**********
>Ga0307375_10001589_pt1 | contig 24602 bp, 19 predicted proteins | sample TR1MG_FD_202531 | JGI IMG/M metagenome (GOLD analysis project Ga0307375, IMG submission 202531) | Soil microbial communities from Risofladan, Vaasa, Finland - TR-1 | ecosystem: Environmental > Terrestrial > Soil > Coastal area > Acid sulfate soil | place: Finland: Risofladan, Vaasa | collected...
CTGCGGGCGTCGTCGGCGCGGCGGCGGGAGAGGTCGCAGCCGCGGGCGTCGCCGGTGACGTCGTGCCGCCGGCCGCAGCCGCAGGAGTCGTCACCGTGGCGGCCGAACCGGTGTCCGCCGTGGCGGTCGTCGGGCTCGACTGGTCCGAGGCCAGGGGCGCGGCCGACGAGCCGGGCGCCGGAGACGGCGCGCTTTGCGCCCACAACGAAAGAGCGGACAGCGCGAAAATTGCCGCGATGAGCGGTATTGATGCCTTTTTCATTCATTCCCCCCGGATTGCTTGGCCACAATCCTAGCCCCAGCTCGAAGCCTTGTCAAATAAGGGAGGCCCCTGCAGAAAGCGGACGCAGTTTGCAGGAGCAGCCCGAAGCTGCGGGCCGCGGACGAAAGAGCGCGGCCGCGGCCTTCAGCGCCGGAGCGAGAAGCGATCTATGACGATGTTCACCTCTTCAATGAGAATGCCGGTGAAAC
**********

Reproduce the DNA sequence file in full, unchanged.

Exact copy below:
>Ga0307375_10001589_pt1 | contig 24602 bp, 19 predicted proteins | sample TR1MG_FD_202531 | JGI IMG/M metagenome (GOLD analysis project Ga0307375, IMG submission 202531) | Soil microbial communities from Risofladan, Vaasa, Finland - TR-1 | ecosystem: Environmental > Terrestrial > Soil > Coastal area > Acid sulfate soil | place: Finland: Risofladan, Vaasa | collected...
CTGCGGGCGTCGTCGGCGCGGCGGCGGGAGAGGTCGCAGCCGCGGGCGTCGCCGGTGACGTCGTGCCGCCGGCCGCAGCCGCAGGAGTCGTCACCGTGGCGGCCGAACCGGTGTCCGCCGTGGCGGTCGTCGGGCTCGACTGGTCCGAGGCCAGGGGCGCGGCCGACGAGCCGGGCGCCGGAGACGGCGCGCTTTGCGCCCACAACGAAAGAGCGGACAGCGCGAAAATTGCCGCGATGAGCGGTATTGATGCCTTTTTCATTCATTCCCCCCGGATTGCTTGGCCACAATCCTAGCCCCAGCTCGAAGCCTTGTCAAATAAGGGAGGCCCCTGCAGAAAGCGGACGCAGTTTGCAGGAGCAGCCCGAAGCTGCGGGCCGCGGACGAAAGAGCGCGGCCGCGGCCTTCAGCGCCGGAGCGAGAAGCGATCTATGACGATGTTCACCTCTTCAATGAGAATGCCGGTGAAAC